travelwell

August 09, 2017

10 Foods to Try When Visiting Prague

Sweets in Prague

To break the awkward silence in the Mercedes sedan, I asked the driver, Tomas, “What is your favorite food?” Tomas had just picked me up from the Prague airport and was driving me to my hotel. He began describing his favorite foods as detailed as he could in his broken English. Upon the mention of “pig leg”, Tomas touched his belly, as if to imply it was the reason for his paunchiness. “Pig leg”, he explained, was a must-try food in Prague.

When traveling, I always enjoy trying the local cuisine. While travel guide books might list some food recommendations, there is no better way to learn what the must-eat foods are than by asking the locals. Tomas gave me plenty of tips to get started, and I was on a mission to hunt for the foods he mentioned. Here are 10 foods I tried with the help of Tomas and my tour guide, Marek, in Prague:

1. Koleno (pecene veprove koleno)

Koleno (pork knuckle) is served on a wood cutting board with a serrated knife. They are roasted with herbs and dark beer for several hours, making it incredibly tender. Along with the pork knuckle are a dollop of house-made dipping sauce that complement the juicy pork.

In Prague, the portions are big. Expect an oversized bone-in chunk of meat that would easily feed two hearty eaters.

Pork is a favored meat in the Czech Republic. The second time I had koleno was on a Sunday afternoon in Prague at a restaurant where a group of over 20 local men were also dining. Everyone in the group had a koleno and multiple refills of beer.

After eating koleno twice, I understood why Tomas was salivating when he talked about it on my ride from the airport.

2. Czech roast duck

Like koleno, roast duck is another traditional dish found in traditional Czech restaurants. Usually, a quarter of a roasted duck comes with sides like cabbage and potato dumplings. The dumplings are drenched in the duck’s fatty sauce creating an outstanding flavor to satisfy even a picky eater like my sister.

3. Knedliky (bread dumplings)

The Czechs love their dumplings. Knedliky (as seen accompanying the roast duck in the picture above) is commonly served in a set of four or six with a meat dish. Knedliky’s history is deeply rooted in traditional Czech cuisine. It can be traced back to the 13th century when Rabbi Meir of Rothenburg referred to dumplings as Knodel and Kneydlekh in Yiddish. According to the book, Eat and Be Satisfied: A Social History of Jewish Food by John Cooper, the Yiddish “kneydlekh” derived from the Czech word knedliky for dumplings.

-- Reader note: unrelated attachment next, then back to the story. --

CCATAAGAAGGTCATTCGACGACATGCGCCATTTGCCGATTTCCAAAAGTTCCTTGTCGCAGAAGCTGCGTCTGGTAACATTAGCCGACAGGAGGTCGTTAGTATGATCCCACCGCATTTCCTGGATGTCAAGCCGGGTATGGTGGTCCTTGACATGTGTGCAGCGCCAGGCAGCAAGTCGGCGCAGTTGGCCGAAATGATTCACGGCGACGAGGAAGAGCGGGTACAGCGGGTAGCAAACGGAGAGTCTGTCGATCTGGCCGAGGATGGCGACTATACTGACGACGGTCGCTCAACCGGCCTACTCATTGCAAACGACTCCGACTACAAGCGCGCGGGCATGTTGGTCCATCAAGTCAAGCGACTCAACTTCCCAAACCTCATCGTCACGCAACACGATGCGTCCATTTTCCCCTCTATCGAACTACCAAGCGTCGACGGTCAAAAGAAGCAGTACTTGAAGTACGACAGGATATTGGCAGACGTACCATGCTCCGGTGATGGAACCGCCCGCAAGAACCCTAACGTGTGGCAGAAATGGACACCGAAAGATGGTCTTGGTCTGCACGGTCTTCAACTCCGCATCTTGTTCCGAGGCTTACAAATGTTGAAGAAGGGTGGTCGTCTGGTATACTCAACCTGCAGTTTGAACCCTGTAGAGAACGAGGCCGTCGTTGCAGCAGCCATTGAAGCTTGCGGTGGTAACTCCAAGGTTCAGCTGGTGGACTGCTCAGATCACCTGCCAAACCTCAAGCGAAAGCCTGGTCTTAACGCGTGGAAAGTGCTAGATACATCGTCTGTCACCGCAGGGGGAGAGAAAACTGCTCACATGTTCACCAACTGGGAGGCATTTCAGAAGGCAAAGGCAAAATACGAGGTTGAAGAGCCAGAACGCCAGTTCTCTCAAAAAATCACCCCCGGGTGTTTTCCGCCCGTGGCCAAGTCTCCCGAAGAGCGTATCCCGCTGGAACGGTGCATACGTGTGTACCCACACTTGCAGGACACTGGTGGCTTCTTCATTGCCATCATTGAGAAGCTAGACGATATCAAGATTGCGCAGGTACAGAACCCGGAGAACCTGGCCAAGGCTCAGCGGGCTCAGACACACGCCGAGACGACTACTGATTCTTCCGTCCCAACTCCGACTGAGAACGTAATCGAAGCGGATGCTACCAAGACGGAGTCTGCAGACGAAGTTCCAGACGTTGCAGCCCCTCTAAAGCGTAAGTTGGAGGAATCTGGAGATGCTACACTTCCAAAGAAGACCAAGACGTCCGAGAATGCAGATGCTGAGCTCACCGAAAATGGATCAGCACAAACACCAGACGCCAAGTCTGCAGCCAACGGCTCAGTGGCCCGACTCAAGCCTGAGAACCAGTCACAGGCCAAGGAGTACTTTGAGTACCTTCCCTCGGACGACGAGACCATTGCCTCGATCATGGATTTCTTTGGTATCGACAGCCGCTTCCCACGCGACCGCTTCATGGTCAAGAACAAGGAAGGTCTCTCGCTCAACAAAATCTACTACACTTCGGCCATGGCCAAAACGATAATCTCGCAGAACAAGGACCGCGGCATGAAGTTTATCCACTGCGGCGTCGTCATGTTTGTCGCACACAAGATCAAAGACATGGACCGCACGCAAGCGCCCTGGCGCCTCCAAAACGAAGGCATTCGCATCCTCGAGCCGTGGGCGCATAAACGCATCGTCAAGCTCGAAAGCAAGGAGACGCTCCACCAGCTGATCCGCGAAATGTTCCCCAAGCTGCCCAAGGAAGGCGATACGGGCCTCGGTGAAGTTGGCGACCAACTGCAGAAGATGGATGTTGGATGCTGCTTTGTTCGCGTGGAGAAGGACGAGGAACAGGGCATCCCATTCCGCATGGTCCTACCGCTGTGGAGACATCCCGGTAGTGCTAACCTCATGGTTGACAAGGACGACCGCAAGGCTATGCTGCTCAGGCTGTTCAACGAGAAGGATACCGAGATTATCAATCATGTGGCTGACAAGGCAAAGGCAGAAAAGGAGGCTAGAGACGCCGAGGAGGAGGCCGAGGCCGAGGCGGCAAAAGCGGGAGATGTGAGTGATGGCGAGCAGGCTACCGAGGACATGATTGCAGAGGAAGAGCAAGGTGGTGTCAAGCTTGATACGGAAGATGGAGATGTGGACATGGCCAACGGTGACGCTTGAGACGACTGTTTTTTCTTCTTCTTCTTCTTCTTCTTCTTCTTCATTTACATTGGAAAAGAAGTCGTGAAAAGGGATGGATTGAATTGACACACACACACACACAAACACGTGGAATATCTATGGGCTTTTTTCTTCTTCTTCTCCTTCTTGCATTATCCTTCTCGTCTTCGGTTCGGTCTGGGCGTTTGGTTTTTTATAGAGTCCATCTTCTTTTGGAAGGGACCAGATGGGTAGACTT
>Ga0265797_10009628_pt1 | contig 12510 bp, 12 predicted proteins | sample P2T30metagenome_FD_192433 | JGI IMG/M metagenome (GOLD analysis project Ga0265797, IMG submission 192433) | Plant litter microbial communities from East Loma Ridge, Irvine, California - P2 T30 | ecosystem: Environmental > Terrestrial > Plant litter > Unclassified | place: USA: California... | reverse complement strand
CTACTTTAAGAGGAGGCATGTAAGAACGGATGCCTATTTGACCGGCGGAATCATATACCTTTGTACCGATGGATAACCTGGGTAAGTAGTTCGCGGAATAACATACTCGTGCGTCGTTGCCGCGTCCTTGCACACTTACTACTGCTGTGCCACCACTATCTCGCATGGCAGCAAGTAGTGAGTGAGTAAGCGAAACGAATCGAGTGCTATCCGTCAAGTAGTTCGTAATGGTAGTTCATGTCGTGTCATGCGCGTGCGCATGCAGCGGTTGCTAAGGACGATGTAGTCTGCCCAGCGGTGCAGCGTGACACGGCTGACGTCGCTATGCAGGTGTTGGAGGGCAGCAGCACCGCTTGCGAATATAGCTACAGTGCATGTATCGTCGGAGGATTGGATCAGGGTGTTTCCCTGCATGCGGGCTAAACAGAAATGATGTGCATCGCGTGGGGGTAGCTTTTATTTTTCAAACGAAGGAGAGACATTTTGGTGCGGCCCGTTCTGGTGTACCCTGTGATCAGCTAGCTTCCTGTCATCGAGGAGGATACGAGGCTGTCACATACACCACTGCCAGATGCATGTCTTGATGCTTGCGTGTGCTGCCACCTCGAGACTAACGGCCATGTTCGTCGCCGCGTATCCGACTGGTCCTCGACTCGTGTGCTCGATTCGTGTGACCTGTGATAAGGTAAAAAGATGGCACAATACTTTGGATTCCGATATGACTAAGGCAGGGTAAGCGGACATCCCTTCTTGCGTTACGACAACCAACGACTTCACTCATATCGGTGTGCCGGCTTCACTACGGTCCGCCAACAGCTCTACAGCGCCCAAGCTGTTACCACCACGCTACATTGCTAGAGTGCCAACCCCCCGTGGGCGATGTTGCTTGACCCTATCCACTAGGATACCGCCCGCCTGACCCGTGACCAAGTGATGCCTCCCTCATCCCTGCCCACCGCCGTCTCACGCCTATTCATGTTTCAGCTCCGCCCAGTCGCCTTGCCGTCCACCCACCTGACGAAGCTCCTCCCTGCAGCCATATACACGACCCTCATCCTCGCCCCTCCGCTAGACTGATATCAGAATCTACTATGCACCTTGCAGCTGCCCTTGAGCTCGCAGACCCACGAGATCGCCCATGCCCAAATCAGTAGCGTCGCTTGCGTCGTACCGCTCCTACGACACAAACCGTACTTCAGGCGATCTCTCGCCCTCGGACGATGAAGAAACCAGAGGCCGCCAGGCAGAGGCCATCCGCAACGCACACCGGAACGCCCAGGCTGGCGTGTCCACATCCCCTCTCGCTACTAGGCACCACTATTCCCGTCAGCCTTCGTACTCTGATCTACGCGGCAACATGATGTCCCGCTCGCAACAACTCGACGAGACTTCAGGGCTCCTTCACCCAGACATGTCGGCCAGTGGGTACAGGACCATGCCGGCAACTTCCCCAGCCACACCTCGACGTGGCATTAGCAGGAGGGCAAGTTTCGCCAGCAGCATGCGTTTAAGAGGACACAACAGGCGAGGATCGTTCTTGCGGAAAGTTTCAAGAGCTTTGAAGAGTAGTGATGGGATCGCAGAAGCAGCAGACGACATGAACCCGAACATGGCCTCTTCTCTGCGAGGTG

Knedliky tastes like gnocchi and is mainly made of bread or potato.

4. Svickova na smetane

Svickova na smetane, or beef with creamy sauce, is a real crowd-pleaser, especially during the winter months. The knedliky soaked in creamy sauce and tenderloin beef is both nutritious and comforting.

5. Bramborak (potato pancake)

Not every meal has to have meat. For a grab-and-go lunch, get bramborak or potato pancake. Czech’s potato pancakes are made with a unique blend of spices like marjoram. It’s a treat for vegetarians.

6. Utopenci

If you have been to Prague, you’ll know they have some of the world’s finest beers. CNBC reported that the Czech Republic is the top beer drinking country in the world. In fact, the average Czech person drinks around 156.9 liters of beer per year!

Besides beer, Prague’s over 800 pubs also serve specialty pub snacks. My tour guide, Marek, pointed out that I should try utopenci or “drowned man” when drinking beer. Utopenci is a spicy Czech appetizer of soft sausage with onion, spicy paprika, and pepper preserved in water, vinegar, and salt.

7. Nakladany hermelin

Nakladany hermelin was another pub snack the tour guide recommended. It is an appetizer of pickled cheese with olive oil, peppers, garlic, and spices. This pickled soft camembert-type of cheese soaked up the flavors of the peppers, garlic and spices, making it a great accompaniment to svelte pivo (lager beer).

Ask for svelte pivo on tap when in Prague. Draft beer is called tocene pivo, and dark lager is known as tmave pivo.

8. Smazeny Syr (fried cheese)

There is no specialized technique to making fried cheese (smazeny syr), but they are crowd pleasers and cheap too. Smazeny syr is an Edam cheese coated in egg, breadcrumbs, and flour and deep fried until golden brown. The traditional fried cheese is served with potatoes and cabbage. Some non-traditional restaurants serve fried cheese on buns with pickles, tartare sauce and fries.

9. Babovka (bundt cake with nuts)

Babovka is bundt cake with nuts, a traditional Sunday lunch dessert in the Czech Republic. The combination of chocolate and nuts give this bundt cake an amazing texture. It’s a dessert best accompanied with a strong cup of Czech’s Turkish coffee.

I had a piece at Café Savoy, a historic café located on the West Bank of the Vltava River in Prague.

10. Trdelnik

Trdelnik with ice cream is the most Instagrammed food item in Prague. Vendors and shops with trdelnik are popping up each year as the demand grows. According to my tour guide Marek, trdelnik is a tourist dessert. It’s not a Czech traditional food. Trdelnik or chimney cakes have a Hungarian origin.

Despite being non-Czech, it’s a fun dessert to grab when strolling in Prague’s Old Town on a hot summer day. The trdelnik I had was sweet and had a heavy dose of cinnamon.

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